30 April 2016

Two Steps Ahead of the Finishing Line

The penultimate round of the Russian Junior Championship in the review of Vladimir Barsky.

It is only before long that we are about to know the names of all Russian Junior champions in the most prestigious chess discipline - classical chess. However, two of them emerged already the day before even ahead of the tournament end: Valery Skatchkov (from the Samara Region) triumphed in the U13 boys group, whereas Dinara Dordzhieva (from the Republic of Kalmykia) has become champion in the U21 girls group, and we congratulate them both on their success!

Conversely, in a group of junior boys the situation has become rather unclear after GM Kirill Alekseenko's sudden loss as White to the youngest participant of this group Andrey Esipenko of the Rostov region after having been confidently in the lead right from round one and having increased his margin over his pursuers up to a whole point at that. At first sight, Black's opening preparation proved superior. 

Alekseenko – Esipenko
Ruy Lopez

1. e4 e5 2. Nf3 Nc6 3. Bb5 a6 4. Ba4 Nf6 5. 0-0 Be7 6. Re1 b5 7. Bb3 0-0 8. c3 d5 9. d4 

It seems like a logical way to combat the Marshall attack. The only problem is that it fails to work against prepared opponents. 

9…exd4 10. e5 Ne4 11. cxd4 Bf5 12. Nbd2 Nb4! 13. Nf1 c5!

It is essential that Black get rid of his backward c7-pawn, just as in the Open Ruy Lopez.

14. a3 Nc6 15. dxc5 Bxc5 

16. Be3?!

Now the Black's central passed pawn develops a sprinter's speed. White was obviously unwilling to make the ugly-looking 16.Re2, but there was no real alternative to it. However, even in this case after 16...Qb6 17. Ne3 Be6 the initiative would have been with Black anyway. 

16...d4 17. Bd2 d3 18. Be3 Nd4! 19. Nxd4 Bxd4 20. Qf3 Bg6 21. h4 h5 22. Rad1

Better was 22. Bxd4 Qxd4 23. Qe3 Qxe3 24. Nxe3 Rfd8, because defending this ending for White was not out of the question yet. 

22... Bxb2 23. Ng3 


Black had a very promising exchange sacrifice at his disposal 23...Qxh4 24. Bd5 Bxe5! 25. Bxa8 Nxg3 26. fxg3 Bxg3 27. Bd5 Re8 with great winning chances.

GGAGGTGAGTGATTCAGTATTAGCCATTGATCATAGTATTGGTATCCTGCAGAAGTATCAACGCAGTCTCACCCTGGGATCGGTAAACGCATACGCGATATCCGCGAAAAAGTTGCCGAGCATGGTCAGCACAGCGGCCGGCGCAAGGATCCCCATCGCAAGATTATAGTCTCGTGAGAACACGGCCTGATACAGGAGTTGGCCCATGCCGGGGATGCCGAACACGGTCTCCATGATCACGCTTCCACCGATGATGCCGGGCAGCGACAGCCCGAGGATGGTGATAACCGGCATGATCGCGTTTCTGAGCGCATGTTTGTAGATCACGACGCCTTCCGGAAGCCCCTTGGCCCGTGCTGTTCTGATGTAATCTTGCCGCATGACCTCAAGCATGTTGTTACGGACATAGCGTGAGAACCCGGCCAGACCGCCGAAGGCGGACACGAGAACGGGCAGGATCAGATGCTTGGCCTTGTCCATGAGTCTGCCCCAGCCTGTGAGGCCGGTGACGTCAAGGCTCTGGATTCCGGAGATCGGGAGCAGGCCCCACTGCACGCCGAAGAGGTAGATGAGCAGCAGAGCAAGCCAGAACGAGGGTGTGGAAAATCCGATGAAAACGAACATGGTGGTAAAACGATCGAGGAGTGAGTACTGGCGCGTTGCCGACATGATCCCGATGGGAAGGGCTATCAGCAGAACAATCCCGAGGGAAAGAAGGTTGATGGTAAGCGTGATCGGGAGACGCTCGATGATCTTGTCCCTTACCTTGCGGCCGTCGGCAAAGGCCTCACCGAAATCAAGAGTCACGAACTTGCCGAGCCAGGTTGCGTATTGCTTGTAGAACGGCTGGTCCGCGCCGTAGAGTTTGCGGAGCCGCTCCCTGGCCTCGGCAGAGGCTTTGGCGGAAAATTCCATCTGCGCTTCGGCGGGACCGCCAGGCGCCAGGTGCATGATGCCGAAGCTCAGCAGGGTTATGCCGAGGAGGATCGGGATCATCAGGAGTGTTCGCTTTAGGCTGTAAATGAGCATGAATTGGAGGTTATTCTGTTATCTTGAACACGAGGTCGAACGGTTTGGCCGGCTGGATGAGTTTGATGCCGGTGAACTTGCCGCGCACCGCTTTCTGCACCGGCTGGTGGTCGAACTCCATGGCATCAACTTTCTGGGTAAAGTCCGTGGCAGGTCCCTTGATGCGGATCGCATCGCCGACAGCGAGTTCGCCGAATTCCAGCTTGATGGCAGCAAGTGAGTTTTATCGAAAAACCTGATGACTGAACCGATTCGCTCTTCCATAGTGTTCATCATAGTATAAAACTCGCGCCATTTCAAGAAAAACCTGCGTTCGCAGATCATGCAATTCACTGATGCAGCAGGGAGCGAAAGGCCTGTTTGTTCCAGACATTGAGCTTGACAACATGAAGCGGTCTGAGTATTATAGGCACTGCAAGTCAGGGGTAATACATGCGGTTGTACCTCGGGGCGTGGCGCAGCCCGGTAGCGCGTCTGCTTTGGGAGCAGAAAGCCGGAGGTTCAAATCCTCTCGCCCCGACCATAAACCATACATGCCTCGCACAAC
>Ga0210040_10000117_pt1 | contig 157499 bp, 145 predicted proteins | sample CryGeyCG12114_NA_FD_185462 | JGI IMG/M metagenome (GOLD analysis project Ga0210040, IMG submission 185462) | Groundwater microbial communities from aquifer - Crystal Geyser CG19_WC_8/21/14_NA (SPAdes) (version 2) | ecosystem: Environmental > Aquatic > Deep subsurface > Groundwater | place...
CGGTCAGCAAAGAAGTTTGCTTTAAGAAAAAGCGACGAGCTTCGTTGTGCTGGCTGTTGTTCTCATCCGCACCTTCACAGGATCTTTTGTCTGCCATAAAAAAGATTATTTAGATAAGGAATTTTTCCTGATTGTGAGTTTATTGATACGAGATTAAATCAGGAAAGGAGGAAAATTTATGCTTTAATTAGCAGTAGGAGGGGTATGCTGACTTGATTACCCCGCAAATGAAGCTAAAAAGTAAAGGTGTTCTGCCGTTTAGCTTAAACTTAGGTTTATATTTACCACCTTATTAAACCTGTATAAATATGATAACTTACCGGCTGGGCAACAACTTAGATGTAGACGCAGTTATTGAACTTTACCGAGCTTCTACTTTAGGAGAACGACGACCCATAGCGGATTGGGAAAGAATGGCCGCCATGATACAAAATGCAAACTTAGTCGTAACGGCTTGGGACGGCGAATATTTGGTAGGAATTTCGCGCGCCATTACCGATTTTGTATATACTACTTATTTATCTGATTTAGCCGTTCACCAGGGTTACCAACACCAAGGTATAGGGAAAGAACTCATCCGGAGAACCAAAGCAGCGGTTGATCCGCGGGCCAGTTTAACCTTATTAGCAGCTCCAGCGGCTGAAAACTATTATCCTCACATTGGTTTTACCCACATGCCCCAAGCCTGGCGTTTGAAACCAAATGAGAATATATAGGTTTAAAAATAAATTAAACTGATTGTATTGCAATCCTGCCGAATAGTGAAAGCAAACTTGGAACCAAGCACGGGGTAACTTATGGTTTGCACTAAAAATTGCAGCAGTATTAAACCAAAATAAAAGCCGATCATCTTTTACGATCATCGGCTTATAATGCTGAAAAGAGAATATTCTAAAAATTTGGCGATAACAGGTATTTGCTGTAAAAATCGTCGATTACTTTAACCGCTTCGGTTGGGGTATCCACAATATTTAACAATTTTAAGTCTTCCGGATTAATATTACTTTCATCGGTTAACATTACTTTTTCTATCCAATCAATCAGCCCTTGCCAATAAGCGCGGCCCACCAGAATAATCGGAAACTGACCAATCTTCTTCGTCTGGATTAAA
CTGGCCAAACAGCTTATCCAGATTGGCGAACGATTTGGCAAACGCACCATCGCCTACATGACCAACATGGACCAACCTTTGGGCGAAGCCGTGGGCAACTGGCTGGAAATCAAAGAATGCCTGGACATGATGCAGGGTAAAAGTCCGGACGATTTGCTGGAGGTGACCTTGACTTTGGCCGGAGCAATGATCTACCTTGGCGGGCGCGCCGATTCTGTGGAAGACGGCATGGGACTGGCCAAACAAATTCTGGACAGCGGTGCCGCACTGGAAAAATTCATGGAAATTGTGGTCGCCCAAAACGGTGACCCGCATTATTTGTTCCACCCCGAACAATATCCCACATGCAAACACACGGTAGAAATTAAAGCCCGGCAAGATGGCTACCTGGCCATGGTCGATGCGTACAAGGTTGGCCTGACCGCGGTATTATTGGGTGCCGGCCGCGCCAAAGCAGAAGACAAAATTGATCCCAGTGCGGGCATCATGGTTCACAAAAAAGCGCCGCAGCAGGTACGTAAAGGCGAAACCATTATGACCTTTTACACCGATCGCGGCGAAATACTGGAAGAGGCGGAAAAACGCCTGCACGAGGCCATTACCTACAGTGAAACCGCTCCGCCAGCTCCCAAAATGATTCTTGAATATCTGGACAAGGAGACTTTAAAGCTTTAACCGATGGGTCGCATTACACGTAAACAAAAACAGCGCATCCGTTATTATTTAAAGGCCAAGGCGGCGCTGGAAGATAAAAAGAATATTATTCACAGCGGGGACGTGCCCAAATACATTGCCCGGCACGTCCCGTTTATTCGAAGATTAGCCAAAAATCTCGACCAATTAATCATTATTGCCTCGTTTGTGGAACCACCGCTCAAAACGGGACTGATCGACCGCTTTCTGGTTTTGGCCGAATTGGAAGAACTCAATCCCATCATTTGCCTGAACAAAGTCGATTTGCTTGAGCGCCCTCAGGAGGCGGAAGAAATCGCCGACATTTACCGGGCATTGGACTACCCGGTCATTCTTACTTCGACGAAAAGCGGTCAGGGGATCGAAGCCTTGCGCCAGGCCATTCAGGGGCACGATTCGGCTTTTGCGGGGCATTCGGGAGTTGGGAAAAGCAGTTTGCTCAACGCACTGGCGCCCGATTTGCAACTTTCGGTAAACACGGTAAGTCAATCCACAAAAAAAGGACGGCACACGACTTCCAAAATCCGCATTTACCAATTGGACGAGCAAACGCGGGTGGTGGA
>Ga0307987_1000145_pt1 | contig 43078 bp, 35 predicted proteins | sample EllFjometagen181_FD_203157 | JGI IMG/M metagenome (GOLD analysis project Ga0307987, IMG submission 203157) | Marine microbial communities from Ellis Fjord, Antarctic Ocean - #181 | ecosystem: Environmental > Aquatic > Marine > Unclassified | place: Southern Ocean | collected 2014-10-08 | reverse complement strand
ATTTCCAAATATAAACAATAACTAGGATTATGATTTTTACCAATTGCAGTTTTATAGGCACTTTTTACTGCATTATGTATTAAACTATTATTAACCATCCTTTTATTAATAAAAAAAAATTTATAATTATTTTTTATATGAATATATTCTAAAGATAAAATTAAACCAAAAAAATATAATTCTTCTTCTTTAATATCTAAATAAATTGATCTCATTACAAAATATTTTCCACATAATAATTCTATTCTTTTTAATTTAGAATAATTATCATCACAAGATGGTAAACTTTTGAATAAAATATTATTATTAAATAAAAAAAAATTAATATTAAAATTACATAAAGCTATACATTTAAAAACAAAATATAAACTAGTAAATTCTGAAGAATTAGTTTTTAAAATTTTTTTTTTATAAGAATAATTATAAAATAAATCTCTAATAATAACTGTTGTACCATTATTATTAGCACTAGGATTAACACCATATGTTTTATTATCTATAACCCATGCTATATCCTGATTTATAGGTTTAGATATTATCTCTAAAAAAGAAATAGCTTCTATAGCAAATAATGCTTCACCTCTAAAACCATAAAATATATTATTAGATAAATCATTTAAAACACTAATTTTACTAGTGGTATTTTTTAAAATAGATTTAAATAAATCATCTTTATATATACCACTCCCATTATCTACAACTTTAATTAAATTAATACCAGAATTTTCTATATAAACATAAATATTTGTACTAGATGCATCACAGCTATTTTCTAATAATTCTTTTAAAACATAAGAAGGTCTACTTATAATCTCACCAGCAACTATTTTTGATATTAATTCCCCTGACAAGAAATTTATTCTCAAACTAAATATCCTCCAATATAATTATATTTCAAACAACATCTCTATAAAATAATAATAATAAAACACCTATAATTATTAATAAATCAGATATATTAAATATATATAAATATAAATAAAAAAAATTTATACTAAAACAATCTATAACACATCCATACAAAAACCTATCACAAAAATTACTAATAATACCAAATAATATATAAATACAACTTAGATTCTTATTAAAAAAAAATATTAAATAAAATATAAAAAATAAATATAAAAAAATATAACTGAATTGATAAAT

24. Bxd2 Nxd2 25. Qe3 Bc1 26. Ba2 

Although 26. Ne2 Nxb3 27. Nxc1 Qe7 28. Qxb3 Qxh4 was also to Black's advantage, it was perhaps the most stubborn resistance. 

26... Nc4 27. Qxc1 Qxh4 28. Qc3 Rad8 29. a4 Qg4 30. Rxd8 Rxd8 31. axb5 axb5 32. Nf1 Rd3 33. Qc1 Be4 34. Ng3 

Black clouds over the white king have thickened so much that there was simply no avoiding the first spring thunder!

34…Bxg2! 35. Qc2 Rd2 36. Qc3 Rxa2 37. e6 fxe6 38. Kxg2 h4 39. Qd3 Qxg3+ White resigns.

Alekseenko, despite having suffered a defeat, has retained a clear first place in the tournament standings. Prior to that he was ahead of his closest pursuers by a whole point, and one of them, Saveliy Golubov, ended his game in a draw, whereas the second pursuer, Maxim Chigaev was outplayed in turbulent combinational complications. 

Eliseev – Chigaev

Let us omit the opening part of the game as we are not going to find our way through it anyway. Looking at the diagram position, one is likely to easily guess that the young opponents have been playing in an offbeat and adventurous style. Although White is up a pawn, his king's position is exposed to a certain degree. Urii Eliseev begins by challenging the most active piece of his opponent.

23. Ng1! Nh4?

Now the knight gets into an unpleasant pin. He should have opted for 23... Nxg1 24. fxe5 Qxe5 25. Rxg1, and Black has definite compensation in the form of exposed position of the white king. 

24. Qg4+ Nf5 25. Rh5 Rdf8 26. Nf3 Kb8

26... Rhg8 27. Qh3 Kb8 28. Nxe5 is obviously unacceptable. Black has a tactical blow in store for his opponent. 

27. Nxe5 


This is the prepared blow. However, Eliseev's insight into the position proved deeper. 

28. fxe5 Ne3+ 29. Ke2 Nxg4 30. f3 

This is a funny-looking position as the knight is trapped almost in the center of the board! As a result, White wins back his piece and ends up being up a pawn. 

30…Rhg8 31. Rf1 Rf4 32. fxg4 Rgxg4 33. Rxf4 Rxf4 34. Kd3 Re4 

35. c4! Rxc4 36. Rxh7 Re4 37. Re7 Kc8 38. e6 Rh4 39. Rf7 Re4 40. e7 Kd7 41. e8Q+ Kxe8 42. Rxb7 Rh4 43. Ra7 Rh3+ 44. Kd4 Rxa3 

White wraps up the encounter in the style of the Capablanca - Tartakower game by sheltering his king behind the enemy's pawn. 

45. c6! Kd8 46. Kc5 Black resigns. 

Daniil Yuffa scored his first victory over Dmitry Gordievsky in a sharp struggle.

Gordievsky – Yuffa

Black has two pawns as a compensation for the exchange, while the e5-bishop is only slightly, if at all, inferior to either of the opponent's rooks since the dark squares around the white king are extremely weakened. 

33…f5 34. Rf3 Bb2 

34... fxe4? is obviously a bad idea because of 35. Rxe4 Rb5 36. Rfe3, but stronger was 34... Bb8 35. Qc3+ Kh7 36. Nd2 Qd6, lining up a superpower battery against the white king.

35. g4 fxg4 36. hxg4 Nf6 

37. Rf1 

White was likely to bail out should he have found 37. Rf2! Now 37…Nxg4 runs into 38. Rxb2! Rxb2 39. Qc3+ Qe5 40. Rc7+ Kf8 41. Rc8+ Ke7 42. Rc7+ Kd8 43. Rc8+, and Black has to put up with a perpetual since after 43…Kd7?? 44. Qc6+ he is even getting mated.

37... Nxg4 38. Qg3 h5 39. Nc5 Be5 40. Qe1 Rb2 41. Nd3

41…Rb1! 42. Nc1 Rxc1! White resigns. 

As the moment of truth is near, we are looking forward to getting to know the ultimate standings!